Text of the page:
Accomplishments: Department of Anthropology

July 1, 2020
Amy Reed-Sandoval (Philosophy) and Iván Sandoval Cervantes (Anthropology) published an op-ed in Salon, "Who Doesn't Love a Taco? Taste the Nation and the Problem with Neoliberal Immigrant Rights Activism."
June 26, 2020
Alyssa Crittenden, Trevor Pollom, and Kristen Herlosky (all Anthropology) and Chad Cross (Medicine), along with Elle Ford, '17 BA Psychology, recently authored a paper, "Effects of a Mixed‐Subsistence Diet on the Growth of Hadza Children," in the American Journal of Human Biology. It explores the early effects of dietary transition among hunter-gatherers navigating sociopolitical and ecological change in East Africa.  
June 9, 2020
Trevor R. Pollom, Kristen N. Herlosky, and Alyssa N. Crittenden (all Anthropology), along with Ibrahim A. Mabulla of the National Museum of Tanzania, are the authors of "Changes in Juvenile Foraging Behavior among the Hadza of Tanzania during Early Transition to a Mixed-Subsistence Economy," which appears in Human Nature.
June 8, 2020
Alan Simmons (Anthropology) has been awarded one of the newly established joint grants from the Archaeological Institute of America and the National Endowment for the Humanities. The award is for continued research on early economic strategies for the Neolithic (ca. 7500 BC) residents of Ais Giorkis in Cyprus. Specifically, it focuses on obtaining residues from ground stone artifacts, which previously have shown not only food uses but medicinal ones as well.
May 20, 2020
Alan Simmons (Anthropology) is a co-author of an article in Nature-Scientific Reports. The article is a cross-disciplinary study that incorporates some of his archeological research on Cyprus.  "Tracking the Near Eastern Origins and European Dispersal of the Western House Mouse" examines the spread of the common house mouse in early agricultural sites and has implications for cat domestication, some of the earliest  of which appears in Cyprus.
May 14, 2020
Peter Gray (Anthropology) and South African colleagues published a paper in The Aging Male on men's self-reported experiences on androgen deprivation therapy. The project involved 22 men recruited at a South African oncology clinic, with a variety of impacts of the thearpy reported. The findings are situated within discussions of existing research on androgen deprivation therapy largely from North American or European samples, and broader views of testosterone and male social behavior.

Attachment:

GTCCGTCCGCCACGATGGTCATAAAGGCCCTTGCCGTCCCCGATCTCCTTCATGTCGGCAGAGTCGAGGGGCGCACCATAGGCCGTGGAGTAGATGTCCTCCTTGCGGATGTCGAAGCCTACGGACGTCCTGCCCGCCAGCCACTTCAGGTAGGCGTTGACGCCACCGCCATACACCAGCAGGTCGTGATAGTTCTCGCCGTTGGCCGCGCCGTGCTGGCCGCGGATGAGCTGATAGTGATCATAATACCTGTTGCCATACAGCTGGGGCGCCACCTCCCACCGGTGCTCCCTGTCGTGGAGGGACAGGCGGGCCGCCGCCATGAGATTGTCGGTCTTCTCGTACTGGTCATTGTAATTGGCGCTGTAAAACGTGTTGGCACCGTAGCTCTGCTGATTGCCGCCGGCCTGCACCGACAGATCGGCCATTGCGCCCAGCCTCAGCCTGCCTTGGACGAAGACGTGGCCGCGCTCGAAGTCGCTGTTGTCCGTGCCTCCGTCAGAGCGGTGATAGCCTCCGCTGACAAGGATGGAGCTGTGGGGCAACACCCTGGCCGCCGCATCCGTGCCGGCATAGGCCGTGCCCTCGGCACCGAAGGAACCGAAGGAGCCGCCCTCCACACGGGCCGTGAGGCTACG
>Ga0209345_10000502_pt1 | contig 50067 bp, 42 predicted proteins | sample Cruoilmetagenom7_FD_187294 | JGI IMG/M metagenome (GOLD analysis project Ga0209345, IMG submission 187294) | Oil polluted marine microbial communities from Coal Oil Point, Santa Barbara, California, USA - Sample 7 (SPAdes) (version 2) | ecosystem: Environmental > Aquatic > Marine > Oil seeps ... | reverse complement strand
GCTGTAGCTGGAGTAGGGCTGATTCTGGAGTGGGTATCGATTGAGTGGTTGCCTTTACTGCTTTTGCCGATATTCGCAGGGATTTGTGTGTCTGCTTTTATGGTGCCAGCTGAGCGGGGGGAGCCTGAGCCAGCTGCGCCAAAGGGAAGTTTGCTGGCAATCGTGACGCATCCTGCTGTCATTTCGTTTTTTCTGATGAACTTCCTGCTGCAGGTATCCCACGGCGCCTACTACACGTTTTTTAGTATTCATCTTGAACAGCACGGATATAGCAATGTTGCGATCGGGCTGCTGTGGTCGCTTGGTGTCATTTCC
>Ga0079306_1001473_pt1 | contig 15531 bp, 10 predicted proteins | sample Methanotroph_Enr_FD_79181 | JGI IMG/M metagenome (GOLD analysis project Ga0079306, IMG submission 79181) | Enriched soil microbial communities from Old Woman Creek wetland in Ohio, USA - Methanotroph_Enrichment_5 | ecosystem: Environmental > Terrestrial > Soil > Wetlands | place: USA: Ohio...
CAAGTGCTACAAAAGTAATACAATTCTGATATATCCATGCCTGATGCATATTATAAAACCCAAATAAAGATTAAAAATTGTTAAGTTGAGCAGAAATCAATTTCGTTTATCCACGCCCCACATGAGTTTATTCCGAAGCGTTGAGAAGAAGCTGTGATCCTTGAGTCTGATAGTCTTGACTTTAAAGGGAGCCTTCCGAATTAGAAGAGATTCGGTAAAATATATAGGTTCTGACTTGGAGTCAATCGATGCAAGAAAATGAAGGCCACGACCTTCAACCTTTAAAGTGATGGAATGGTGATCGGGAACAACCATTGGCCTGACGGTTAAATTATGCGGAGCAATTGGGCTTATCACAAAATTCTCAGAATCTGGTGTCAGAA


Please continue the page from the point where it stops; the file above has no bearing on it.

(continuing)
May 4, 2020
Ivan Sandoval-Cervantes (Anthropology) published "En Busca del Bienestar Animal en Ciudad Juárez: Dos Manifestaciones del Animalismo" in Cuadernos Fronterizos, a quarterly academic journal published by the Autonomous University of Ciudad Juarez, Mexico. 
April 23, 2020
Ivan Sandoval-Cervantes (Anthropology) has received a grant from the Culture and Animals Foundation to conduct research on his project "Redefining Dog Breeds in Mexico City: Race, Nationalism, and Compassion." This project will examine the relationship between dog breed and dog adoption in Mexico City. Rescue dog organizations are redefining dog breeds using racial terminology, such as mestizo (mixed). This terminology seeks to provoke compassion, empathy, and higher adoption rates. It is also...
March 18, 2020
Lyndsey Craig and Peter Gray (both Anthropology) published a paper in PLoS ONE based on Craig's master's research. The study, "Women's Use of Intimate Apparel as Subtle Sexual Signals in Committed, Heterosexual Relationships," takes an evolutionary-oriented approach to women's sexuality within relationships. The research is relevant to understanding the large market for women's intimate apparel, and extends work that focuses on women's appearance enhancements during the initiation of...
February 3, 2020
Alan Simmons (Anthropology) has just published a major article in the Oxford Research Encyclopedia of Environmental Science. The article, "Agricultural Origins and Their Consequences in Southwestern Asia," summarizes some of the consequences, both good and bad, of the Neolithic Revolution. Simmons is a distinguished professor emeritus.
November 26, 2019
Jennifer Byrnes (Anthropology) has co-authored a chapter that appears in a new edited volume, Evaluating Evidence in Biological Anthropology: The Strange and the Familiar, edited by Cathy Willermet and Sang-Hee Lee. The chapter, "(Re)Discovering Paleopathology: Integrating Individuals And Populations In Bioarchaeology," co-authored with Ann L. W. Stodder (University of New Mexico and Museum of New Mexico), reviews the underpinnings of the enhanced articulation of paleopathology and...
November 7, 2019
Jennifer Byrnes (Anthropology) has co-authored a chapter that appears in a new edited volume, Case Studies in Forensic Anthropology: Bonified Skeletons, edited by Heather Garvin and Natalie Langley. The chapter, "Globalization, Transnationalism, and the Analytical Feasibility of Ancestry Estimation," co-authored with Joseph Hefner (Michigan State University), reviews two unique forensic anthropology cases that utilize a relatively new method in estimating ancestry in the human skeleton in order...